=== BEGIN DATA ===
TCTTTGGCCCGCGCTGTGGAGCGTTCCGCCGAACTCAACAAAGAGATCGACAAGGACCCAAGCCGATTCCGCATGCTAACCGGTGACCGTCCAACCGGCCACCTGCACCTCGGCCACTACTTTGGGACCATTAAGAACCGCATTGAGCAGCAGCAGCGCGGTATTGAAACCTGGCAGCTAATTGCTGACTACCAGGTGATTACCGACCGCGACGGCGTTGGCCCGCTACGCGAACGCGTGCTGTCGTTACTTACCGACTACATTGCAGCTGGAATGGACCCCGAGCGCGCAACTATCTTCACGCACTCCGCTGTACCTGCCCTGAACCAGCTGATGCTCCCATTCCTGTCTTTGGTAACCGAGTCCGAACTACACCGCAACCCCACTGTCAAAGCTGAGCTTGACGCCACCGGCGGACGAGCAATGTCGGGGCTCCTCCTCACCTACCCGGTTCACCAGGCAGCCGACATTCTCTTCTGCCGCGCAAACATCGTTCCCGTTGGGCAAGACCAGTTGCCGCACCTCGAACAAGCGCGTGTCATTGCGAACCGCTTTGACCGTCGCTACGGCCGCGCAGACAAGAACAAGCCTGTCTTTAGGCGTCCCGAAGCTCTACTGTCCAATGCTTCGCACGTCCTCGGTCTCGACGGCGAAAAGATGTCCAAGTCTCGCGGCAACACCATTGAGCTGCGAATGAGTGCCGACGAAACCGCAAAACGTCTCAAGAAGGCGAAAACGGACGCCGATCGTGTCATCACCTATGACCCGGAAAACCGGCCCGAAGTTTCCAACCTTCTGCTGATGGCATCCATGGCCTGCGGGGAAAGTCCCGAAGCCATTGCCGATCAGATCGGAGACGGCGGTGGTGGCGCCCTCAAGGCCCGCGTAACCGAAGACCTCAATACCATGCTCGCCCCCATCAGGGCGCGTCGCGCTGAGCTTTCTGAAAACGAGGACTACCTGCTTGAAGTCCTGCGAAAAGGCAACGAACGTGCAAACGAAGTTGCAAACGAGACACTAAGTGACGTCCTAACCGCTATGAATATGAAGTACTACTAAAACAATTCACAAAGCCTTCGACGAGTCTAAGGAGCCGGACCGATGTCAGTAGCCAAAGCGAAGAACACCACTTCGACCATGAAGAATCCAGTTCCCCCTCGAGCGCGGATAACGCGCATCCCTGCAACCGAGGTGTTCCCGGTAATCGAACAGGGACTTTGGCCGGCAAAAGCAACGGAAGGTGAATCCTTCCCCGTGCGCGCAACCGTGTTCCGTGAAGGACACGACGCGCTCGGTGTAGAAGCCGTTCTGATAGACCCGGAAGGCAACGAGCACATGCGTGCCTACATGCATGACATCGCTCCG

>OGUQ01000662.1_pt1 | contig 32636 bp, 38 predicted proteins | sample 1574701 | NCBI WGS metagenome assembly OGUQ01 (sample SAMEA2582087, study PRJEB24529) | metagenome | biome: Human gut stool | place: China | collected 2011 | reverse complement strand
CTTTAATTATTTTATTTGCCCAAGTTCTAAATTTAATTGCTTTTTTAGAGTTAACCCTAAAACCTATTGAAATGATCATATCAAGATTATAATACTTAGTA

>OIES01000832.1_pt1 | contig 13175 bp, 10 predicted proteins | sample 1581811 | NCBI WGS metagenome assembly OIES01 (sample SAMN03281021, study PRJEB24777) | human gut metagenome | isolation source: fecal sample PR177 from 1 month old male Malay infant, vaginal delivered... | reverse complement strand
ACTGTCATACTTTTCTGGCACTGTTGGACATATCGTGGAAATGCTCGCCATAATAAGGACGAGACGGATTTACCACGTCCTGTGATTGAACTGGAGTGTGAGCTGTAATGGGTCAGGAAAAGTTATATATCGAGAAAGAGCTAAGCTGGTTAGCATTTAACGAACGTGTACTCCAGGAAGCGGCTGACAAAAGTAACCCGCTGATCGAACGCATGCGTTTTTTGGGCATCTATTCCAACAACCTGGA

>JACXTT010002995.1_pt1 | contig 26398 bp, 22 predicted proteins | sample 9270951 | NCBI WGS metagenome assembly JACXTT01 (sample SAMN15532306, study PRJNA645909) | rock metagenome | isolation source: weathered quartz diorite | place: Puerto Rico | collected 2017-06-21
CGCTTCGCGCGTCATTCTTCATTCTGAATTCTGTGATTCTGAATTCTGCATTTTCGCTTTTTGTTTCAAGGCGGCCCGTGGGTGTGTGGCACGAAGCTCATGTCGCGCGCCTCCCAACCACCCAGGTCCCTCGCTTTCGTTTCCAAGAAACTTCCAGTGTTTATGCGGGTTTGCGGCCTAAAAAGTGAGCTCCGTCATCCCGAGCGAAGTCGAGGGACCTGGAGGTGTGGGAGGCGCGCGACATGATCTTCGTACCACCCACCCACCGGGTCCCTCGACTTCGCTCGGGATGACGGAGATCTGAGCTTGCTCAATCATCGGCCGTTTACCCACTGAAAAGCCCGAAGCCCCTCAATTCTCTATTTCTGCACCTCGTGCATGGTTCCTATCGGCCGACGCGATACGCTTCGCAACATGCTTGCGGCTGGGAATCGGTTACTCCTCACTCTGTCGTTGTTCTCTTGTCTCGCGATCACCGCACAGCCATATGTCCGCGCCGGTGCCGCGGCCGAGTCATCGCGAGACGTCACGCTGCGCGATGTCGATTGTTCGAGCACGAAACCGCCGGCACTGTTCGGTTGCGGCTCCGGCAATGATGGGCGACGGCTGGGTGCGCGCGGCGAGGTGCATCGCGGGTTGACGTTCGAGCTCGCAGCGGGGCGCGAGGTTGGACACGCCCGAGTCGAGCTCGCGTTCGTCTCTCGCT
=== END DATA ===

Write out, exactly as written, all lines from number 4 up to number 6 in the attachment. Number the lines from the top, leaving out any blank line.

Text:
>OIES01000832.1_pt1 | contig 13175 bp, 10 predicted proteins | sample 1581811 | NCBI WGS metagenome assembly OIES01 (sample SAMN03281021, study PRJEB24777) | human gut metagenome | isolation source: fecal sample PR177 from 1 month old male Malay infant, vaginal delivered... | reverse complement strand
ACTGTCATACTTTTCTGGCACTGTTGGACATATCGTGGAAATGCTCGCCATAATAAGGACGAGACGGATTTACCACGTCCTGTGATTGAACTGGAGTGTGAGCTGTAATGGGTCAGGAAAAGTTATATATCGAGAAAGAGCTAAGCTGGTTAGCATTTAACGAACGTGTACTCCAGGAAGCGGCTGACAAAAGTAACCCGCTGATCGAACGCATGCGTTTTTTGGGCATCTATTCCAACAACCTGGA

>JACXTT010002995.1_pt1 | contig 26398 bp, 22 predicted proteins | sample 9270951 | NCBI WGS metagenome assembly JACXTT01 (sample SAMN15532306, study PRJNA645909) | rock metagenome | isolation source: weathered quartz diorite | place: Puerto Rico | collected 2017-06-21